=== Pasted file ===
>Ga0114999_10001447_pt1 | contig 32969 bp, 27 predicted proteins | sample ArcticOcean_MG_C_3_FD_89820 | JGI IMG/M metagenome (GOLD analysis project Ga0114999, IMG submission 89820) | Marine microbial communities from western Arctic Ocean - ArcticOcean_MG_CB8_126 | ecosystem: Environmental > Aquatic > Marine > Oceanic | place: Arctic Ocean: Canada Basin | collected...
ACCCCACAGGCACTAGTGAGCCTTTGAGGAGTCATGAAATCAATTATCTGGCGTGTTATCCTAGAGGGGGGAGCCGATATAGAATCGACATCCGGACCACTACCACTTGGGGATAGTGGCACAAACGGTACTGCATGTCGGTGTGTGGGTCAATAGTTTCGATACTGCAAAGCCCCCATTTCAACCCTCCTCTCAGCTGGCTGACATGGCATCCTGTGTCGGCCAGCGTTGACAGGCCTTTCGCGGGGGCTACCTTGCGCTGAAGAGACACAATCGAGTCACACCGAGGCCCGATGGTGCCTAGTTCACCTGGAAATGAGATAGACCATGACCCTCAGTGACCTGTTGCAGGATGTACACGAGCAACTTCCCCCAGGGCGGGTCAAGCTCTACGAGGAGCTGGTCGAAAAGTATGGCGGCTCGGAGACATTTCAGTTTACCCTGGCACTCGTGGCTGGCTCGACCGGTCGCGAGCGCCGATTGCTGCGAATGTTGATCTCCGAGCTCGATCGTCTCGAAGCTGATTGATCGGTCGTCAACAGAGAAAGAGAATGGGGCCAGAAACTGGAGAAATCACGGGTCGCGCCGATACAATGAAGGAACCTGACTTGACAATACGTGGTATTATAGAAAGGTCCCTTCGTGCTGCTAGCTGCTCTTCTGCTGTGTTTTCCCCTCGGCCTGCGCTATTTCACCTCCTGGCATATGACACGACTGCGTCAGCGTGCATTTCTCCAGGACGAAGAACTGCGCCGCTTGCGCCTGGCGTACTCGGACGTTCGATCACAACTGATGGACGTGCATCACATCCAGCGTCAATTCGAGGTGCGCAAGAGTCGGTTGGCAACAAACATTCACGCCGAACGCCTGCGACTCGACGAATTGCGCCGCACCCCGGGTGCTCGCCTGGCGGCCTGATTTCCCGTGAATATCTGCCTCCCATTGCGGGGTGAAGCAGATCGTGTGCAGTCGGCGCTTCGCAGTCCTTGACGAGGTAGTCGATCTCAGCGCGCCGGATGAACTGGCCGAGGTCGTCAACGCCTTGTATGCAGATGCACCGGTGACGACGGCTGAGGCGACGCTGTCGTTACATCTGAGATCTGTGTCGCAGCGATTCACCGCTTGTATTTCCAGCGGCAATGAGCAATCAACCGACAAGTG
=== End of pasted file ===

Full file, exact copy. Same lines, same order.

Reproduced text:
>Ga0114999_10001447_pt1 | contig 32969 bp, 27 predicted proteins | sample ArcticOcean_MG_C_3_FD_89820 | JGI IMG/M metagenome (GOLD analysis project Ga0114999, IMG submission 89820) | Marine microbial communities from western Arctic Ocean - ArcticOcean_MG_CB8_126 | ecosystem: Environmental > Aquatic > Marine > Oceanic | place: Arctic Ocean: Canada Basin | collected...
ACCCCACAGGCACTAGTGAGCCTTTGAGGAGTCATGAAATCAATTATCTGGCGTGTTATCCTAGAGGGGGGAGCCGATATAGAATCGACATCCGGACCACTACCACTTGGGGATAGTGGCACAAACGGTACTGCATGTCGGTGTGTGGGTCAATAGTTTCGATACTGCAAAGCCCCCATTTCAACCCTCCTCTCAGCTGGCTGACATGGCATCCTGTGTCGGCCAGCGTTGACAGGCCTTTCGCGGGGGCTACCTTGCGCTGAAGAGACACAATCGAGTCACACCGAGGCCCGATGGTGCCTAGTTCACCTGGAAATGAGATAGACCATGACCCTCAGTGACCTGTTGCAGGATGTACACGAGCAACTTCCCCCAGGGCGGGTCAAGCTCTACGAGGAGCTGGTCGAAAAGTATGGCGGCTCGGAGACATTTCAGTTTACCCTGGCACTCGTGGCTGGCTCGACCGGTCGCGAGCGCCGATTGCTGCGAATGTTGATCTCCGAGCTCGATCGTCTCGAAGCTGATTGATCGGTCGTCAACAGAGAAAGAGAATGGGGCCAGAAACTGGAGAAATCACGGGTCGCGCCGATACAATGAAGGAACCTGACTTGACAATACGTGGTATTATAGAAAGGTCCCTTCGTGCTGCTAGCTGCTCTTCTGCTGTGTTTTCCCCTCGGCCTGCGCTATTTCACCTCCTGGCATATGACACGACTGCGTCAGCGTGCATTTCTCCAGGACGAAGAACTGCGCCGCTTGCGCCTGGCGTACTCGGACGTTCGATCACAACTGATGGACGTGCATCACATCCAGCGTCAATTCGAGGTGCGCAAGAGTCGGTTGGCAACAAACATTCACGCCGAACGCCTGCGACTCGACGAATTGCGCCGCACCCCGGGTGCTCGCCTGGCGGCCTGATTTCCCGTGAATATCTGCCTCCCATTGCGGGGTGAAGCAGATCGTGTGCAGTCGGCGCTTCGCAGTCCTTGACGAGGTAGTCGATCTCAGCGCGCCGGATGAACTGGCCGAGGTCGTCAACGCCTTGTATGCAGATGCACCGGTGACGACGGCTGAGGCGACGCTGTCGTTACATCTGAGATCTGTGTCGCAGCGATTCACCGCTTGTATTTCCAGCGGCAATGAGCAATCAACCGACAAGTG